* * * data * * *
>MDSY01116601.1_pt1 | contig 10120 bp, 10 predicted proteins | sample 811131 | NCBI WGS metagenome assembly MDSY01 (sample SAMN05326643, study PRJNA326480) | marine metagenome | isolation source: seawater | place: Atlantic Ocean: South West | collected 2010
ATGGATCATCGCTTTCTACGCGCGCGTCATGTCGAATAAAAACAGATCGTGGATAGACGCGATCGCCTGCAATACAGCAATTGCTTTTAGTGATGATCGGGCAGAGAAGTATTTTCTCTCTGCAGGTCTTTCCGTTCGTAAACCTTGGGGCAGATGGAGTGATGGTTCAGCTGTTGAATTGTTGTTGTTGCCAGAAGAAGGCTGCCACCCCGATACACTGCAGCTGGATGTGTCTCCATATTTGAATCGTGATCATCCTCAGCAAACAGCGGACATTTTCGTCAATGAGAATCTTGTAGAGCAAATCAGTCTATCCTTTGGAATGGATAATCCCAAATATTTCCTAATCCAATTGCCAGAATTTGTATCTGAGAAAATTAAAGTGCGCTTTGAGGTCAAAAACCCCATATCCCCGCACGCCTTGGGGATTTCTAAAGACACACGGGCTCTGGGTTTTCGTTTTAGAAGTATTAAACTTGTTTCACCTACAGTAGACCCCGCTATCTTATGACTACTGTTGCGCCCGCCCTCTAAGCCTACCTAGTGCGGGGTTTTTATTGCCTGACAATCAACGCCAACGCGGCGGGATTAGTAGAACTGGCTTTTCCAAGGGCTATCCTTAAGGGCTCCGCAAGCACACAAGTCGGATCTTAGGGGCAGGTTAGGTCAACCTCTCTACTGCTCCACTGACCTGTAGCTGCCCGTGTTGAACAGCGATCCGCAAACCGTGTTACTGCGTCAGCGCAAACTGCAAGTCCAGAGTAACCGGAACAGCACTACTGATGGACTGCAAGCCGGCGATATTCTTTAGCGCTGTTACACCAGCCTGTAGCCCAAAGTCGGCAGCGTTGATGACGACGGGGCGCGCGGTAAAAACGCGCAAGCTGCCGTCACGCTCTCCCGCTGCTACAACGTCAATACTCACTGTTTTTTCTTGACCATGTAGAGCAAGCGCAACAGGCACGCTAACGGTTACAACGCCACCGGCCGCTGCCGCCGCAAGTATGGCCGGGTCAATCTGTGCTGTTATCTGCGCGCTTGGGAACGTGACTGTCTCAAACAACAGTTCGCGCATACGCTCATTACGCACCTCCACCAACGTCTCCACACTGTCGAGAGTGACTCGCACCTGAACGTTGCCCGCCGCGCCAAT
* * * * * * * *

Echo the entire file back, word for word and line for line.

>MDSY01116601.1_pt1 | contig 10120 bp, 10 predicted proteins | sample 811131 | NCBI WGS metagenome assembly MDSY01 (sample SAMN05326643, study PRJNA326480) | marine metagenome | isolation source: seawater | place: Atlantic Ocean: South West | collected 2010
ATGGATCATCGCTTTCTACGCGCGCGTCATGTCGAATAAAAACAGATCGTGGATAGACGCGATCGCCTGCAATACAGCAATTGCTTTTAGTGATGATCGGGCAGAGAAGTATTTTCTCTCTGCAGGTCTTTCCGTTCGTAAACCTTGGGGCAGATGGAGTGATGGTTCAGCTGTTGAATTGTTGTTGTTGCCAGAAGAAGGCTGCCACCCCGATACACTGCAGCTGGATGTGTCTCCATATTTGAATCGTGATCATCCTCAGCAAACAGCGGACATTTTCGTCAATGAGAATCTTGTAGAGCAAATCAGTCTATCCTTTGGAATGGATAATCCCAAATATTTCCTAATCCAATTGCCAGAATTTGTATCTGAGAAAATTAAAGTGCGCTTTGAGGTCAAAAACCCCATATCCCCGCACGCCTTGGGGATTTCTAAAGACACACGGGCTCTGGGTTTTCGTTTTAGAAGTATTAAACTTGTTTCACCTACAGTAGACCCCGCTATCTTATGACTACTGTTGCGCCCGCCCTCTAAGCCTACCTAGTGCGGGGTTTTTATTGCCTGACAATCAACGCCAACGCGGCGGGATTAGTAGAACTGGCTTTTCCAAGGGCTATCCTTAAGGGCTCCGCAAGCACACAAGTCGGATCTTAGGGGCAGGTTAGGTCAACCTCTCTACTGCTCCACTGACCTGTAGCTGCCCGTGTTGAACAGCGATCCGCAAACCGTGTTACTGCGTCAGCGCAAACTGCAAGTCCAGAGTAACCGGAACAGCACTACTGATGGACTGCAAGCCGGCGATATTCTTTAGCGCTGTTACACCAGCCTGTAGCCCAAAGTCGGCAGCGTTGATGACGACGGGGCGCGCGGTAAAAACGCGCAAGCTGCCGTCACGCTCTCCCGCTGCTACAACGTCAATACTCACTGTTTTTTCTTGACCATGTAGAGCAAGCGCAACAGGCACGCTAACGGTTACAACGCCACCGGCCGCTGCCGCCGCAAGTATGGCCGGGTCAATCTGTGCTGTTATCTGCGCGCTTGGGAACGTGACTGTCTCAAACAACAGTTCGCGCATACGCTCATTACGCACCTCCACCAACGTCTCCACACTGTCGAGAGTGACTCGCACCTGAACGTTGCCCGCCGCGCCAAT